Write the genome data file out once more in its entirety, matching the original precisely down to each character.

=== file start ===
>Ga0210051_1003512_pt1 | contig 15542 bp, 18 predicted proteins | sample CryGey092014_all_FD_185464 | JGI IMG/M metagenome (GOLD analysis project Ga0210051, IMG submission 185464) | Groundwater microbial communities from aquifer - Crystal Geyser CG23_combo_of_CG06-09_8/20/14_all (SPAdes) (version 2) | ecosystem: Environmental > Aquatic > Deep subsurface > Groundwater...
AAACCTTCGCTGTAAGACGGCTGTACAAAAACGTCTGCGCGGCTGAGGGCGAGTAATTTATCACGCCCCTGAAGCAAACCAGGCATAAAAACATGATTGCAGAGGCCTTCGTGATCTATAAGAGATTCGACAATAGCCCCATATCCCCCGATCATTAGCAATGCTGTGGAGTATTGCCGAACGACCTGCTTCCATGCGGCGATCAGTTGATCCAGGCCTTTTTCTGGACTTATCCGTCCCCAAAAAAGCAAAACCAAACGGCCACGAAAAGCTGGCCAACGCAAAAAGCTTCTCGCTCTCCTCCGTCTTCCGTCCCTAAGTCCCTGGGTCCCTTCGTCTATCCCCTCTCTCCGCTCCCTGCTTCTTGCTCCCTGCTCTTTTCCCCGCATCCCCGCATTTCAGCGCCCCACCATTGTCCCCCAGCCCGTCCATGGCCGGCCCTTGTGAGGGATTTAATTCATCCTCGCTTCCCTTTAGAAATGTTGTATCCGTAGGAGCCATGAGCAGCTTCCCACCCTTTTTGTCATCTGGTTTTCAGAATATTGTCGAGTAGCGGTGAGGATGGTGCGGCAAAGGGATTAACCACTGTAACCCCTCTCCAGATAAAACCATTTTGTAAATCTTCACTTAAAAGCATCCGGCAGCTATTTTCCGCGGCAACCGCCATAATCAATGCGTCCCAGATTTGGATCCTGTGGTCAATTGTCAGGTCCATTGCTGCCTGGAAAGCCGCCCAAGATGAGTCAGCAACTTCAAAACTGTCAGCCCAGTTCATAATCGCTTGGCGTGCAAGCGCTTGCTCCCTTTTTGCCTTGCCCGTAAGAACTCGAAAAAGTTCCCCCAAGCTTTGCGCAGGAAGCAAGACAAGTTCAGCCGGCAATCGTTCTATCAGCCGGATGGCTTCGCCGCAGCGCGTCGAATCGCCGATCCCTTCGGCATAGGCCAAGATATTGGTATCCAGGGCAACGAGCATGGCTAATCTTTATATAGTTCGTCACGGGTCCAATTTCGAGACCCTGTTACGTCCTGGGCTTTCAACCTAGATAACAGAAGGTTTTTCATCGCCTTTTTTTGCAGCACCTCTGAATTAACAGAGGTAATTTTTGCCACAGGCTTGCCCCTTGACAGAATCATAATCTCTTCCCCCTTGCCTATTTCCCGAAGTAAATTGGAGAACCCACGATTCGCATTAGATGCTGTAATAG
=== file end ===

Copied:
>Ga0210051_1003512_pt1 | contig 15542 bp, 18 predicted proteins | sample CryGey092014_all_FD_185464 | JGI IMG/M metagenome (GOLD analysis project Ga0210051, IMG submission 185464) | Groundwater microbial communities from aquifer - Crystal Geyser CG23_combo_of_CG06-09_8/20/14_all (SPAdes) (version 2) | ecosystem: Environmental > Aquatic > Deep subsurface > Groundwater...
AAACCTTCGCTGTAAGACGGCTGTACAAAAACGTCTGCGCGGCTGAGGGCGAGTAATTTATCACGCCCCTGAAGCAAACCAGGCATAAAAACATGATTGCAGAGGCCTTCGTGATCTATAAGAGATTCGACAATAGCCCCATATCCCCCGATCATTAGCAATGCTGTGGAGTATTGCCGAACGACCTGCTTCCATGCGGCGATCAGTTGATCCAGGCCTTTTTCTGGACTTATCCGTCCCCAAAAAAGCAAAACCAAACGGCCACGAAAAGCTGGCCAACGCAAAAAGCTTCTCGCTCTCCTCCGTCTTCCGTCCCTAAGTCCCTGGGTCCCTTCGTCTATCCCCTCTCTCCGCTCCCTGCTTCTTGCTCCCTGCTCTTTTCCCCGCATCCCCGCATTTCAGCGCCCCACCATTGTCCCCCAGCCCGTCCATGGCCGGCCCTTGTGAGGGATTTAATTCATCCTCGCTTCCCTTTAGAAATGTTGTATCCGTAGGAGCCATGAGCAGCTTCCCACCCTTTTTGTCATCTGGTTTTCAGAATATTGTCGAGTAGCGGTGAGGATGGTGCGGCAAAGGGATTAACCACTGTAACCCCTCTCCAGATAAAACCATTTTGTAAATCTTCACTTAAAAGCATCCGGCAGCTATTTTCCGCGGCAACCGCCATAATCAATGCGTCCCAGATTTGGATCCTGTGGTCAATTGTCAGGTCCATTGCTGCCTGGAAAGCCGCCCAAGATGAGTCAGCAACTTCAAAACTGTCAGCCCAGTTCATAATCGCTTGGCGTGCAAGCGCTTGCTCCCTTTTTGCCTTGCCCGTAAGAACTCGAAAAAGTTCCCCCAAGCTTTGCGCAGGAAGCAAGACAAGTTCAGCCGGCAATCGTTCTATCAGCCGGATGGCTTCGCCGCAGCGCGTCGAATCGCCGATCCCTTCGGCATAGGCCAAGATATTGGTATCCAGGGCAACGAGCATGGCTAATCTTTATATAGTTCGTCACGGGTCCAATTTCGAGACCCTGTTACGTCCTGGGCTTTCAACCTAGATAACAGAAGGTTTTTCATCGCCTTTTTTTGCAGCACCTCTGAATTAACAGAGGTAATTTTTGCCACAGGCTTGCCCCTTGACAGAATCATAATCTCTTCCCCCTTGCCTATTTCCCGAAGTAAATTGGAGAACCCACGATTCGCATTAGATGCTGTAATAG